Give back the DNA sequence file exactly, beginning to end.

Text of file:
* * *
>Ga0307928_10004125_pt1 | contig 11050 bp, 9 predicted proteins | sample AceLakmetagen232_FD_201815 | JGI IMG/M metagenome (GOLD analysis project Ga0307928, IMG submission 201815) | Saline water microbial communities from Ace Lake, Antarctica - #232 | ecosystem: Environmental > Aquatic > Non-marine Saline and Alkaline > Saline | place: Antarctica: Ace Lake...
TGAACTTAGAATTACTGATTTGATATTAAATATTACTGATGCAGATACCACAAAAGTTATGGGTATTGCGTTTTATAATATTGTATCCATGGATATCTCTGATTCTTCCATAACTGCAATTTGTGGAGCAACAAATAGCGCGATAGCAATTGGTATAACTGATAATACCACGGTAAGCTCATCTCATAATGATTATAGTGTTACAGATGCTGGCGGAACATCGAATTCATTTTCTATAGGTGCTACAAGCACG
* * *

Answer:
>Ga0307928_10004125_pt1 | contig 11050 bp, 9 predicted proteins | sample AceLakmetagen232_FD_201815 | JGI IMG/M metagenome (GOLD analysis project Ga0307928, IMG submission 201815) | Saline water microbial communities from Ace Lake, Antarctica - #232 | ecosystem: Environmental > Aquatic > Non-marine Saline and Alkaline > Saline | place: Antarctica: Ace Lake...
TGAACTTAGAATTACTGATTTGATATTAAATATTACTGATGCAGATACCACAAAAGTTATGGGTATTGCGTTTTATAATATTGTATCCATGGATATCTCTGATTCTTCCATAACTGCAATTTGTGGAGCAACAAATAGCGCGATAGCAATTGGTATAACTGATAATACCACGGTAAGCTCATCTCATAATGATTATAGTGTTACAGATGCTGGCGGAACATCGAATTCATTTTCTATAGGTGCTACAAGCACG